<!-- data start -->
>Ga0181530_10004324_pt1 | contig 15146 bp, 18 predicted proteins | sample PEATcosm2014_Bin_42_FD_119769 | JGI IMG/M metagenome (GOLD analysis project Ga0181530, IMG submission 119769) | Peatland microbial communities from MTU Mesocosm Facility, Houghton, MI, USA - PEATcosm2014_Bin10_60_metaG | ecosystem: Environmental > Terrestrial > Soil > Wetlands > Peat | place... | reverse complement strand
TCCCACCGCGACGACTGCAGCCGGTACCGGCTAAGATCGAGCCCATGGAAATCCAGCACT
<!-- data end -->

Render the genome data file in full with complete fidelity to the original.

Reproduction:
>Ga0181530_10004324_pt1 | contig 15146 bp, 18 predicted proteins | sample PEATcosm2014_Bin_42_FD_119769 | JGI IMG/M metagenome (GOLD analysis project Ga0181530, IMG submission 119769) | Peatland microbial communities from MTU Mesocosm Facility, Houghton, MI, USA - PEATcosm2014_Bin10_60_metaG | ecosystem: Environmental > Terrestrial > Soil > Wetlands > Peat | place... | reverse complement strand
TCCCACCGCGACGACTGCAGCCGGTACCGGCTAAGATCGAGCCCATGGAAATCCAGCACT